What you should know about your sewer service line and system:
The sewer system collects wastewater from your home and transports it to the Alberta Capital Region Wastewater Treatment Plant. Your sewer service line connects your home sewer to the City's main lines.
Terms To Know:
The piping that connects your house or building sewer to the wastewater main.
The portion of the wastewater system that collects and transports wastewater to the treatment plant. Typically, this portion of the system is located in or near the street.
The cleanout or other point of access to the wastewater service line for the purposes of inspection and cleaning.
Front Floor Cleanout A cleanout or access point that is located in the floor, often near the front wall of the house.
What you should do if you experience a sewage backup in your home:
If you think your sewer is backing up DO NOT:
- Flush the toilet;
- Run the dishwasher or laundry machine;
- Have a shower/bath; or
- Turn on the taps
During regular working hours from 7:30 a.m. - 4:00 p.m., please contact the City of St. Albert Public Works department at 780-459-1557. If you experience sewer backup after regular working hours, please call the 24-hour emergency number at 780-458-2020. An operator will be notified of your service request and will contact you for more details prior to responding.
To determine the problem, the Utilities Operator will ask you the following questions:
- Is the sewer backing up at this moment?
- When did you first notice the problem?
- Have you experienced a sewer backup before?
- Does this only happen when water is used in the building?
- Does this only happen when a certain fixture is used, such as taps, toilets, shower/bathtub or laundry machine?
What City staff will do:
- When receiving the call, the City will dispatch a Utilities operator to assess the problem.
- To help determine the potential source, City staff will first check the City main sewer lines, both upstream and downstream from your home.
- If the main line is clear, and providing that a four-inch cleanout access is available within your home, a power ream and camera inspection of the service line is performed. The homeowner is required to sign service agreement form prior to any work taking place on private property and charges may apply.
- Cleanouts smaller than four-inches are not normally eligible for cleaning and camera work due to the size of the necessary equipment and the likelihood of equipment damage.
- If the available cleanout is not suitable for proper cleaning of the service line, the operators, at their discretion, may attempt to unplug the blockage. No camera inspection is performed and charges for the service are applied. In this case, the City has no way of ensuring the quality of the cleaning. You may be advised to hire a plumber to replace the cleanout or perform further cleaning at your expense.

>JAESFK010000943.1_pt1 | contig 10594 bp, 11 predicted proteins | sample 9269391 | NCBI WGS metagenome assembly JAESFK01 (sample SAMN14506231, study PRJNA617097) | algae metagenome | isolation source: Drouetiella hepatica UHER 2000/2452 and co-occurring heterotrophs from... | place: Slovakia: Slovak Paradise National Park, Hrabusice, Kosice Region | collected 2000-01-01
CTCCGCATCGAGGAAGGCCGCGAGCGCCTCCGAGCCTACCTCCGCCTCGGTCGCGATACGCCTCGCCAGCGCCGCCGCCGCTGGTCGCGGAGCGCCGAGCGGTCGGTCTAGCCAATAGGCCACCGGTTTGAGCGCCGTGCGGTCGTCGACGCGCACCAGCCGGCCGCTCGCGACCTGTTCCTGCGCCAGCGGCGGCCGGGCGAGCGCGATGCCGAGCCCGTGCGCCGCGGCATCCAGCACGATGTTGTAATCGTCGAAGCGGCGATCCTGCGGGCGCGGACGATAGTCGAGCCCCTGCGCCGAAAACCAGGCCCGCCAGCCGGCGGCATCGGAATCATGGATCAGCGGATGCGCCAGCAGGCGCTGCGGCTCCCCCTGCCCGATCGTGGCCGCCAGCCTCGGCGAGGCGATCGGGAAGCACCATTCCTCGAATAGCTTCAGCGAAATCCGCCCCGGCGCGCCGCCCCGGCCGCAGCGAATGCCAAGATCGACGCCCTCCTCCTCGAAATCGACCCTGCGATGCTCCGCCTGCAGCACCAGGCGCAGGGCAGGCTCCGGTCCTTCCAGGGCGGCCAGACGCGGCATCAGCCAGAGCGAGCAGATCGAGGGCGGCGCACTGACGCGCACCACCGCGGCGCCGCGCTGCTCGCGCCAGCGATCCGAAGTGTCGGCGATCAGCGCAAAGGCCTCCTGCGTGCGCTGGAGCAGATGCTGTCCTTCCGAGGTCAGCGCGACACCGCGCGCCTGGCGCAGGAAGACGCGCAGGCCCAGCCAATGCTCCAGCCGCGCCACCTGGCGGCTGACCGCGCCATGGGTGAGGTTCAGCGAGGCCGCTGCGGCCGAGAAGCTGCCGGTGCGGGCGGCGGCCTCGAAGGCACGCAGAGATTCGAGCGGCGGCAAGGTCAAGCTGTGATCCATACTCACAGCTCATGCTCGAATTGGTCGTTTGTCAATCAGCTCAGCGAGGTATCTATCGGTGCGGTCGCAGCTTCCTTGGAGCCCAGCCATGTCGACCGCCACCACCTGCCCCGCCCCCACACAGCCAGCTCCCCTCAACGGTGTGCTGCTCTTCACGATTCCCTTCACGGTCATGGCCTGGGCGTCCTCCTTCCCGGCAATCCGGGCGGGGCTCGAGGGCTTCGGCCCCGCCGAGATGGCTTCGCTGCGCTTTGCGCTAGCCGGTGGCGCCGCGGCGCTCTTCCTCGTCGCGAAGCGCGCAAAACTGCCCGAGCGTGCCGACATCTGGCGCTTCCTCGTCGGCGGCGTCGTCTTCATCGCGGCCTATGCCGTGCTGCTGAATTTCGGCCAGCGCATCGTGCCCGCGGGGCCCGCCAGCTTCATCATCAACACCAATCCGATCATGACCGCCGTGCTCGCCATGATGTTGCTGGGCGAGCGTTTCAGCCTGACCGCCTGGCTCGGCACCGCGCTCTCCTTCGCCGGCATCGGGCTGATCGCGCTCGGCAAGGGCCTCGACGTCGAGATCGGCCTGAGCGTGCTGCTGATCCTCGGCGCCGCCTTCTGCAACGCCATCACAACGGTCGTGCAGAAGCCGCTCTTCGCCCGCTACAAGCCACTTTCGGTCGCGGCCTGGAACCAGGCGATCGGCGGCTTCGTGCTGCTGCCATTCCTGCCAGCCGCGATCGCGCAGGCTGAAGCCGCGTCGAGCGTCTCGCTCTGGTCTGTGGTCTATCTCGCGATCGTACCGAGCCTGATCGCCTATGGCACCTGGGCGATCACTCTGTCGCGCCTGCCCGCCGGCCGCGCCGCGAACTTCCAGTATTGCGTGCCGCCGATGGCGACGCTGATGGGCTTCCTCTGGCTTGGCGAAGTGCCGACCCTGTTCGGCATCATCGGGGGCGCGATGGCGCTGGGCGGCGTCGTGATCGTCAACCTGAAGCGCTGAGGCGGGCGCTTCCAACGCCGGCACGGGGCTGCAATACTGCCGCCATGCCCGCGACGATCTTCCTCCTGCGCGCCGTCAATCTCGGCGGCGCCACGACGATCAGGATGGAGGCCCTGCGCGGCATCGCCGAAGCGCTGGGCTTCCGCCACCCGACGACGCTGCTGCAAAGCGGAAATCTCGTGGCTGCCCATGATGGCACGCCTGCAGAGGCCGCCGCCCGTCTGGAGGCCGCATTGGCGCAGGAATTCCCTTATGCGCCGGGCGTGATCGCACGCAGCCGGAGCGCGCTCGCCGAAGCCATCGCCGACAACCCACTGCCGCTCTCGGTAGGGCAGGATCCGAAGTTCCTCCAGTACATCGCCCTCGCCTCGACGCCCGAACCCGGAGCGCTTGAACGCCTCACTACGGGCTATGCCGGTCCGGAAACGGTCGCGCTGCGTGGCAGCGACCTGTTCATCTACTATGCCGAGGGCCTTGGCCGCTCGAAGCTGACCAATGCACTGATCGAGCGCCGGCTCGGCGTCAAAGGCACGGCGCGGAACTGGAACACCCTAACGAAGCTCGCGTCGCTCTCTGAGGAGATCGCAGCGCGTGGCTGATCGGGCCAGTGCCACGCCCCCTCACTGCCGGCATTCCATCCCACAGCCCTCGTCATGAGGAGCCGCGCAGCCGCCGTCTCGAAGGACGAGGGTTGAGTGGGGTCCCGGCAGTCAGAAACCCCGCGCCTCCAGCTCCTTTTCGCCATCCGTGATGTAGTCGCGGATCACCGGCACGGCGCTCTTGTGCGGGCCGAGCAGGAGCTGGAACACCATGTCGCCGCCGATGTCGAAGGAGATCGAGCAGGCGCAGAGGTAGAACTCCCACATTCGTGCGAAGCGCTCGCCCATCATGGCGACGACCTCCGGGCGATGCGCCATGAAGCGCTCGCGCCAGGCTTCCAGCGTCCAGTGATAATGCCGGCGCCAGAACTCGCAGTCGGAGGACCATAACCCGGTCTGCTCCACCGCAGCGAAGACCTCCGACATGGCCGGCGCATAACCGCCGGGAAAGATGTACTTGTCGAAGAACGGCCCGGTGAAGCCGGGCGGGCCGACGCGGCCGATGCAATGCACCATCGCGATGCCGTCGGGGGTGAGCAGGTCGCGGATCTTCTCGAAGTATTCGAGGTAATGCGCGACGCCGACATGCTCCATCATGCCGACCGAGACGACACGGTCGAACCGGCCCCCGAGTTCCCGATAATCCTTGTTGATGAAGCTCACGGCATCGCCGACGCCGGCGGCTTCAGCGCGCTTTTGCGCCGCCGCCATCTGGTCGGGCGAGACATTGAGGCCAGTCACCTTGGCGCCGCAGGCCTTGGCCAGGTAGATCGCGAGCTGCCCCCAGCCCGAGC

What causes a sanitary sewer to back up?
Most common back up causes are:
- Solids/debris - Typical solids that build up in the pipe and cause back ups include fat, oil, grease, dirt, hair, bones, paper towels, kitty litter, diapers, broken dishware, garbage, concrete, and debris.
- Tree root infiltration - Tree roots can cause back ups. Tree roots take advantage of leaks or breaks and faulty pipe joints in the service line piping and may infiltrate the pipe system plugging the wastewater flow.
- Structural defects in pipes - Significant sags in the service line, cracks, holes, protruding laterals, misaligned pipe, offset and open joints, and collapsing pipe material are all possible causes of back ups.
What you should know to help mitigate a sewer line backup:
- Do not pour grease or cooking oil down the drain. Instead scrape out or pour cooking oil and grease into a container or plastic bag and dispose of it in your kitchen garbage. Make sure to wipe any residue with a paper towel.
- Do not dispose of large absorbent items, like paper towels, diapers, baby wipes or feminine products, down the toilet. These products should be disposed of in your garbage.
- Kitchen garburators increase the amount of organic material in the service lines. Depending on the condition of the service line, organic material can stick to the lines and over time cause blockages. Compost your organic material instead!
Last edited: November 12, 2015